University of Sheffield/BACKSTAGE:UK
3D printed instruments have gone on tour for the first time with UK band, Klaxons. The indie trio made a tongue in cheek announcement earlier this year with Hobs Studio announcing they were to go on tour with 3D printed instruments. Now it seems the ruse has become a reality as the band have in fact kicked off their final tour with 3D printed guitars.
With the help of 3D-printed guitar company Customuse and 3D printing experts from the University of Sheffield, the band set out to produce one of a kind custom lead and bass guitars complete with Klaxons’ insignia for their last headline shows.
Customuse was set up by University of Sheffield graduates Mahdi Hosseini, Sophie Findlay and Justas Cernas after they discovered that 3D printing might be the answer to creating otherwise costly personalised guitars.
Mahdi Hosseini said: “When we set up Customuse just a few months ago, we never imagined two of our guitars would be on the road with a band like Klaxons so soon. But having a guitar made to your individual design isn’t just for rock stars. With 3D printing, amazing designs can be created while the price tag remains realistic.”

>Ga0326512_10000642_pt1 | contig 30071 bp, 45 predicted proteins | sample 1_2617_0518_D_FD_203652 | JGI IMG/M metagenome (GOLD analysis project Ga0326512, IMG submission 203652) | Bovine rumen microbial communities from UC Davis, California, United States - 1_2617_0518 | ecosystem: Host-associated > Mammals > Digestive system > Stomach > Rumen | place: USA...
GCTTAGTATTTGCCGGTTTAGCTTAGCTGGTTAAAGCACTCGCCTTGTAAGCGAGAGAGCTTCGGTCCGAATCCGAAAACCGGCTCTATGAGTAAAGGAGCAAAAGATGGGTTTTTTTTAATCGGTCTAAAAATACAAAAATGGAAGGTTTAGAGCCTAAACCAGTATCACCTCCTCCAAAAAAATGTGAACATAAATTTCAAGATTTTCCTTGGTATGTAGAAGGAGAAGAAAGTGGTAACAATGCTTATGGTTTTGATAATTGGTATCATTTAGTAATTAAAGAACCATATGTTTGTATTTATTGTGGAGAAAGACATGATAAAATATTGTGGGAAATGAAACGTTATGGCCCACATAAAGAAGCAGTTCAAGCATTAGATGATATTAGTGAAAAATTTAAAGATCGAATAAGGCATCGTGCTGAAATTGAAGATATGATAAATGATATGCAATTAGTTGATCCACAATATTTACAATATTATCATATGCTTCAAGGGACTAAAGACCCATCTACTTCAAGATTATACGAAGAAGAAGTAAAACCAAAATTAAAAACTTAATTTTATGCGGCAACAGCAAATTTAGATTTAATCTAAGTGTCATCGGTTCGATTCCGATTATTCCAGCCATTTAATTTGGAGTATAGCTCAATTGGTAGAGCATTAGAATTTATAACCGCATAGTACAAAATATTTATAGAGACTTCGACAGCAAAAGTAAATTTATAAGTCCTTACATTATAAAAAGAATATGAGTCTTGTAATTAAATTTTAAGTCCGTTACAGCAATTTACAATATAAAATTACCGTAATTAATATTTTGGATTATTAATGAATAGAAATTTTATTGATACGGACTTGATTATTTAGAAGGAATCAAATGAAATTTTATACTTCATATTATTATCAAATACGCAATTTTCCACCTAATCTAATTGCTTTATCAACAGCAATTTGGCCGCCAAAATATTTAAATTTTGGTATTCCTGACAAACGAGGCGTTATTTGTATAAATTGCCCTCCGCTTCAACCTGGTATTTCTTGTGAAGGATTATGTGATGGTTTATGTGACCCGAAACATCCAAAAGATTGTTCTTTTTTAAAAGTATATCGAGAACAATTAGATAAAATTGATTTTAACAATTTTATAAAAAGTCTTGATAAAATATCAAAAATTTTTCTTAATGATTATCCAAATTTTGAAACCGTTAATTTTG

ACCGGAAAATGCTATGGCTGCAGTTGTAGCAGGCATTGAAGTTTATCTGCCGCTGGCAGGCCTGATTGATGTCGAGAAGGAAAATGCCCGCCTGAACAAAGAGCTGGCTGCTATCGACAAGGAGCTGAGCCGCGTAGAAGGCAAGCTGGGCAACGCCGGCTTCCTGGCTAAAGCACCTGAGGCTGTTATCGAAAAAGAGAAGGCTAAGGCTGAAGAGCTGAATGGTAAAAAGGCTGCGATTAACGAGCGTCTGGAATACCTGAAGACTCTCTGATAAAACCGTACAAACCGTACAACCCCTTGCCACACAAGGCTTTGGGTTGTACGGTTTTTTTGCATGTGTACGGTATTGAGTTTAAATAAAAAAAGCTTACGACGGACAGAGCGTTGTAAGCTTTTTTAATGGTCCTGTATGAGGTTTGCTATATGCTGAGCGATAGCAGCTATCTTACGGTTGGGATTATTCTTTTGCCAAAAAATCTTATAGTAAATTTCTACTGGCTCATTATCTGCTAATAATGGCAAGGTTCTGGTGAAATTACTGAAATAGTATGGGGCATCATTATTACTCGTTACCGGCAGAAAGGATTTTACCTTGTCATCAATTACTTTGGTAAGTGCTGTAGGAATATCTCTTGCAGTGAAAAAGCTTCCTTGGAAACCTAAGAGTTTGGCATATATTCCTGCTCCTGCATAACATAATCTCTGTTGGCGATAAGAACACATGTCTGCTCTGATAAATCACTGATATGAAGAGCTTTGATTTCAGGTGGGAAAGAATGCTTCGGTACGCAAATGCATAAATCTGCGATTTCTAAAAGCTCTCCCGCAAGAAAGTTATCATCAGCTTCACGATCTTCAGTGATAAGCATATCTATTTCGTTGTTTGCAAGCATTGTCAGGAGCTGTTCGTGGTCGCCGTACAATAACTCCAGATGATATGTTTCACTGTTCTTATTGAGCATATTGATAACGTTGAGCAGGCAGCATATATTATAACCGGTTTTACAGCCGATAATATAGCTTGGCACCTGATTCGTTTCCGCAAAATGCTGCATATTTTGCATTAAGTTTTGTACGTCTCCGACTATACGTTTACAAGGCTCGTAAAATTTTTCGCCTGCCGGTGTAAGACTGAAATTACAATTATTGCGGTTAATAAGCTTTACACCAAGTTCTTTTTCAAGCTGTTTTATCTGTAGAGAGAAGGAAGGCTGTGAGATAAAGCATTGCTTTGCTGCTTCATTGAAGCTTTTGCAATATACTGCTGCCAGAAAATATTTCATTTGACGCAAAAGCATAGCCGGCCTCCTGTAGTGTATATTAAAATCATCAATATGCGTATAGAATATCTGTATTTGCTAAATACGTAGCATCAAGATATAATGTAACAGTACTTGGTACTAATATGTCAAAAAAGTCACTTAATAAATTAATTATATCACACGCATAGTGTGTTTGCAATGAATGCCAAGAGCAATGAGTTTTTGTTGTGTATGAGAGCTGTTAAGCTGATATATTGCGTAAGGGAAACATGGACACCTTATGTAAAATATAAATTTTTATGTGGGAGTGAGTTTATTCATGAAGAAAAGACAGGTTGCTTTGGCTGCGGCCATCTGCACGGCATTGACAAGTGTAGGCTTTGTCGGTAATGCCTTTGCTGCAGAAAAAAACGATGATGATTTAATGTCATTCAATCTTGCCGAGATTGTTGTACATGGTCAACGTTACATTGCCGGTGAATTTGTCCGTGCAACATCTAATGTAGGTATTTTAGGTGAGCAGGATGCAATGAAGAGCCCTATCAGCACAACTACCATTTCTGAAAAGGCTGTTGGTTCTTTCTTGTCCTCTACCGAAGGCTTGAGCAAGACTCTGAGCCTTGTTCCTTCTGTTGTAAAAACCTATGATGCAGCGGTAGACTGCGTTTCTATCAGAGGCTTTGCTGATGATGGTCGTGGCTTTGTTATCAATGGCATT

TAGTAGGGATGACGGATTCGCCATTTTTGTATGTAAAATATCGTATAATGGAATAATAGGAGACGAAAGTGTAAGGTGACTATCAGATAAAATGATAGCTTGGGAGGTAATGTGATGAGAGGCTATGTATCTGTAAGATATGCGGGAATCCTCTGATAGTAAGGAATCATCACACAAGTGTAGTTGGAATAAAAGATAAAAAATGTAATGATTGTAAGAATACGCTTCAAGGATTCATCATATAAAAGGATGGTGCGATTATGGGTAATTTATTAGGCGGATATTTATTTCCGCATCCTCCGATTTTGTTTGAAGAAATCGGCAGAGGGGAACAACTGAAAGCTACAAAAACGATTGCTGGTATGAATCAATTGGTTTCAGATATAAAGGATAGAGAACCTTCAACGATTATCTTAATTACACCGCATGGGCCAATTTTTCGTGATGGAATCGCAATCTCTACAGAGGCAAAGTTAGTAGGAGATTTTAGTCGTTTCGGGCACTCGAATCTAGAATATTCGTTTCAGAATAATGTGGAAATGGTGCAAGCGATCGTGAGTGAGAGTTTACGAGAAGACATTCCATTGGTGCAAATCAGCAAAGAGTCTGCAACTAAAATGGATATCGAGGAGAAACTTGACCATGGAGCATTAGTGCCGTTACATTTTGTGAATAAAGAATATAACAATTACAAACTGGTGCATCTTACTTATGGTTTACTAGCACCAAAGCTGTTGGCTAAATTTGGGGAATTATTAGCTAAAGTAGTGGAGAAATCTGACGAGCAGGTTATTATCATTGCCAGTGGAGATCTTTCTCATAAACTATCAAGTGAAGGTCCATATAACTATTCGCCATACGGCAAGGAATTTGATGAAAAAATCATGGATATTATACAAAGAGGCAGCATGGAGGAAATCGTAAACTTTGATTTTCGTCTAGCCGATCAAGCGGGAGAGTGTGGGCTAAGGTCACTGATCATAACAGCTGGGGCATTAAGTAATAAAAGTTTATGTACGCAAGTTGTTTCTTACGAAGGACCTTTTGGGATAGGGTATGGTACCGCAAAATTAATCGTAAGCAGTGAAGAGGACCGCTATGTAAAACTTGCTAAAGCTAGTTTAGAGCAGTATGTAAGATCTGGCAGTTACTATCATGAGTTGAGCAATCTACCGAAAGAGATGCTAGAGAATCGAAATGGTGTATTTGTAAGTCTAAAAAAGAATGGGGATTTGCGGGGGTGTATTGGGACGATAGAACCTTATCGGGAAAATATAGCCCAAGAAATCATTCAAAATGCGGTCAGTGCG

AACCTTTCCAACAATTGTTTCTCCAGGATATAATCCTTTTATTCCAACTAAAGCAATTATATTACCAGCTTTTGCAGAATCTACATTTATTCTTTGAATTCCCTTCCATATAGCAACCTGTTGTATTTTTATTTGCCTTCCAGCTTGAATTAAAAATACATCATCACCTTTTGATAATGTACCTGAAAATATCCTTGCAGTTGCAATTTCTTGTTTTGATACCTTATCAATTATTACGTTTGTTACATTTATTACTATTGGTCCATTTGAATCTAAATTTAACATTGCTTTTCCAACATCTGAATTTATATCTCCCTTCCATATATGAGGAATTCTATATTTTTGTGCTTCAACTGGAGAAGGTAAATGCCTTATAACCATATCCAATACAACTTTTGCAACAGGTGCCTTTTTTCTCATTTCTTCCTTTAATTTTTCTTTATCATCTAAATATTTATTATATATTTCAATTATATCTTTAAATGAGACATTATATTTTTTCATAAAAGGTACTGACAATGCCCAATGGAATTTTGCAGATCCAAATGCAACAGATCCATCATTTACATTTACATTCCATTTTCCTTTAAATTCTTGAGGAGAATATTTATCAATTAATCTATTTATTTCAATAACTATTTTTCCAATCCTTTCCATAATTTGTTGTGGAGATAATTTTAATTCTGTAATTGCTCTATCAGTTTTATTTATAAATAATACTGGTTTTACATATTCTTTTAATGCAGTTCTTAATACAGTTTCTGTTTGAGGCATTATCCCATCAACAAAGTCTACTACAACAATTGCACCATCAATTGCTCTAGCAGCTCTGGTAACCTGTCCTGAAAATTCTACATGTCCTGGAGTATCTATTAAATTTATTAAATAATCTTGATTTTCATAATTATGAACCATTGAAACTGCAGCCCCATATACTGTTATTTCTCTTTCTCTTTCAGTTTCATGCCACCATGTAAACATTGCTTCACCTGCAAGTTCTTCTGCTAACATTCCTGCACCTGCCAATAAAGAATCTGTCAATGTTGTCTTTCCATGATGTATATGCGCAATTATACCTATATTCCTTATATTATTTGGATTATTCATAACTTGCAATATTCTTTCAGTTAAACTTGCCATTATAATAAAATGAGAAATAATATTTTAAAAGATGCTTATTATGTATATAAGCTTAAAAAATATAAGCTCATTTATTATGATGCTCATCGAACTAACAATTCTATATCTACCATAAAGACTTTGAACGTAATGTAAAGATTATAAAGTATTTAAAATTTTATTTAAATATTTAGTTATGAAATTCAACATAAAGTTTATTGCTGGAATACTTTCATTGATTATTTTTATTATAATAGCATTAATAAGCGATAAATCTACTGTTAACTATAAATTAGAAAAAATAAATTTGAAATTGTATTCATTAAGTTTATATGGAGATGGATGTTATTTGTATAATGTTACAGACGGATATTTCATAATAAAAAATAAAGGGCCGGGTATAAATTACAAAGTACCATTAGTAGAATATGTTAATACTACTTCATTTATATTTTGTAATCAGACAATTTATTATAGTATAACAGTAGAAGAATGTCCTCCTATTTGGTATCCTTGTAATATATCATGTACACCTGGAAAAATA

With expertise from renowned 3D printing expert Professor Neil Hopkinson, Customuse used guitars printed at the University of Sheffield to showcase the concept to potential investors and clients in the run-up to their crowdfunding campaign, which will launch in December.
Right now the instruments are touring across the UK and Europe after the band were completely blown away when playing the custom instruments for the first time.
Professor Neil Hopkinson said: “When Klaxons announced their tour would be 3D printed, they didn’t seem to really believe it could happen, but for guitars at least it’s a very achievable goal. 3D printing is the ideal technology to create personalised instruments of this kind, as it allows you to have an intricate design with a lightweight body while retaining the necessary strength to ensure the guitar will work well.”